Science has since then advanced in its exploration, but it may be noted that gravitation is still the one force which on account of its extreme weakness cannot yet be included in a unified field theory, and its relativization in psychokinesis is still a matter of discussion.

Jung’s instinct thus went directly to certain weak points in the coarsely materialistic physical theories of his time, and although his thesis seen from the point of view of today’s knowledge-is outdated, modern physics has certainly not yet solved the riddles he touched upon.

Jung’s further attack is turned against the concept of a mechanical generation of life out of inorganic, i.e., “dead,” matter.

The vitalistic standpoint with which he sympathizes lost the battle in subsequent years, but today we approach a turning point again, where scientists begin to reconsider the possibility that acausal creative processes (synchronicity or “self-organization” by a spiritual agency) may lie at the beginning of life.”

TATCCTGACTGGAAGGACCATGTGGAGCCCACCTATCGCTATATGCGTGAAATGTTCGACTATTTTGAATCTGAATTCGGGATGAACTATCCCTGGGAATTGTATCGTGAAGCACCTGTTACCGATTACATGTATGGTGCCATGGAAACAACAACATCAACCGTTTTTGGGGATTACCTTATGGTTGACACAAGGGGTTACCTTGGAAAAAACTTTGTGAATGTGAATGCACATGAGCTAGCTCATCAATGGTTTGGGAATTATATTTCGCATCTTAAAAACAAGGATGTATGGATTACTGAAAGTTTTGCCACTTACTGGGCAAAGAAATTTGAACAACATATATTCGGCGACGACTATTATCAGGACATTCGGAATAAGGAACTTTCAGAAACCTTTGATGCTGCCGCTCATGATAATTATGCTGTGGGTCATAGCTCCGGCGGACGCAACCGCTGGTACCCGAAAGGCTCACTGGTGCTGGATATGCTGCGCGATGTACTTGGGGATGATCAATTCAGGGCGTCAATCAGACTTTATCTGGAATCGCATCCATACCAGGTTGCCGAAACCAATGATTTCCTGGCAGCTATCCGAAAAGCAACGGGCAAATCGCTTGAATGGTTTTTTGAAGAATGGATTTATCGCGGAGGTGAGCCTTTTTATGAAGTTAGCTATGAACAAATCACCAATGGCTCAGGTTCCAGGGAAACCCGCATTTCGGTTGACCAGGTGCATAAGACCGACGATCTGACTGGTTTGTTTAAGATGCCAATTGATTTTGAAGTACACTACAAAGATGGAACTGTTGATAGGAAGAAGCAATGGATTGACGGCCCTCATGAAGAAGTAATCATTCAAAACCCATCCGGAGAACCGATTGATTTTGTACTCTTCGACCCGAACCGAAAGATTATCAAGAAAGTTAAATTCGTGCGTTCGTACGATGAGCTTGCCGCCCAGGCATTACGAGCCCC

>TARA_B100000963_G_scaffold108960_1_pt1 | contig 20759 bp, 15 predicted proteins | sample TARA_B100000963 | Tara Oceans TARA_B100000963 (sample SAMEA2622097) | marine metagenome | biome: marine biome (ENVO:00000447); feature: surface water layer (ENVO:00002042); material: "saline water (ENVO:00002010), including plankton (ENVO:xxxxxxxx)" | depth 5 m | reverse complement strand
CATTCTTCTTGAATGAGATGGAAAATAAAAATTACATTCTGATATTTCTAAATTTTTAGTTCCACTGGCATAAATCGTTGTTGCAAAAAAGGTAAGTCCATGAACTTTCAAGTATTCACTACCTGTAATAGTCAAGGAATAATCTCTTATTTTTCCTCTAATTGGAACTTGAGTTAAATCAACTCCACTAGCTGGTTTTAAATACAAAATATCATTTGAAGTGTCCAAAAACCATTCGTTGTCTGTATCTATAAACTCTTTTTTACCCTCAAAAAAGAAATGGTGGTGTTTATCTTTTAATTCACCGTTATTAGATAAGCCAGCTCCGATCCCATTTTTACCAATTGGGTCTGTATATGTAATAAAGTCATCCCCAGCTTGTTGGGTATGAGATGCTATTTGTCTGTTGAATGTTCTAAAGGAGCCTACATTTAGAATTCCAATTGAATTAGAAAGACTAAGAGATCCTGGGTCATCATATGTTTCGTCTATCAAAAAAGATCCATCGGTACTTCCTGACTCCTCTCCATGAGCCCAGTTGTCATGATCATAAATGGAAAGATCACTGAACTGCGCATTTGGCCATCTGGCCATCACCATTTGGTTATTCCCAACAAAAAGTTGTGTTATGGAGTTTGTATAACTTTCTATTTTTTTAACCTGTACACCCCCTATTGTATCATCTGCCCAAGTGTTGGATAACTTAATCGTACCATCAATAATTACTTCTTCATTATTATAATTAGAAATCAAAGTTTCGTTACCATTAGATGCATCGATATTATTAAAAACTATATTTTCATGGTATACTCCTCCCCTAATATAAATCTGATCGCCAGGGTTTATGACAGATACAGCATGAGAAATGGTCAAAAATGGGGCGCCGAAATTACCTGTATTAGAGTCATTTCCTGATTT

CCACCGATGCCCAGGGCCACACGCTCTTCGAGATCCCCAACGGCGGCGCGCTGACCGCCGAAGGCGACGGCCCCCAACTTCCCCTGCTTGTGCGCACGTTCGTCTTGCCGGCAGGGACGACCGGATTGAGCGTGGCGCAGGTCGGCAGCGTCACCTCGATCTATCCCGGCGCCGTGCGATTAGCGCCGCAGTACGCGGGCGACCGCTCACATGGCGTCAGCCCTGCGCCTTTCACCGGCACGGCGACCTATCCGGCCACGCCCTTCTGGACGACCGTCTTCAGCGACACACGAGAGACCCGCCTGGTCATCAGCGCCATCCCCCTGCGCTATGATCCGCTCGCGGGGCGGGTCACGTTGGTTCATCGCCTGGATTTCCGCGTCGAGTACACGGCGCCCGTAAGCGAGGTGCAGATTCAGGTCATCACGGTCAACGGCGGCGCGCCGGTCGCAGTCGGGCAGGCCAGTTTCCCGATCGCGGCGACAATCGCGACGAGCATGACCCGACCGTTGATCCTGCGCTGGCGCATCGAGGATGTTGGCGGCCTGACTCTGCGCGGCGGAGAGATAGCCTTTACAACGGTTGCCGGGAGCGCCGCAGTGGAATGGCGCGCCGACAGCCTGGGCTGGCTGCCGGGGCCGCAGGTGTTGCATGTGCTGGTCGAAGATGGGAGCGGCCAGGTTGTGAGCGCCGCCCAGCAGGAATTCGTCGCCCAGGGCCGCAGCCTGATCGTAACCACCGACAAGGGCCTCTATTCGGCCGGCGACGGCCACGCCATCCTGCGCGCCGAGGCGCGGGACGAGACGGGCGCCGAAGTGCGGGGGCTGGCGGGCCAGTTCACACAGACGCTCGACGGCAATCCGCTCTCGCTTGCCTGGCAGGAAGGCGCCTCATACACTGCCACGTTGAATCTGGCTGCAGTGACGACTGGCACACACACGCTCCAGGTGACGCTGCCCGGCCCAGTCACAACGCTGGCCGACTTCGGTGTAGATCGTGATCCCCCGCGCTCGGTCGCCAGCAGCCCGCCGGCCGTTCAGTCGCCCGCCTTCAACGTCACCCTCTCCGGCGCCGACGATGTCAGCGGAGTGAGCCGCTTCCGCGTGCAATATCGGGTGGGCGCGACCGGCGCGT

If we can believe R. Ruyer’s report, in La Gnose de Princeton, there are even leading physicists, especially in the United States, who believe in “mind over matter” in a way which Jung himself-in my opinion-would judge as too one-sidedly spiritualistic.

It is remarkable how Jung at that time, when the rise of materialism in science had only begun, saw its weak points.

But what has he in mind as an alternative?

He speaks only at the end of his lecture of two “metaphysical principles” postulated by the mystery of gravitation and of the origin of life, two phenomena which, as he says, “are virtually a closed book.”

He means by this the possibility that an immaterial phenomenon might manifest materially, but he does not explain this further.

The first lecture stops short here with the criticism of materialism as “intellectual death” and only opens the door for what he really wants to say in his second lecture.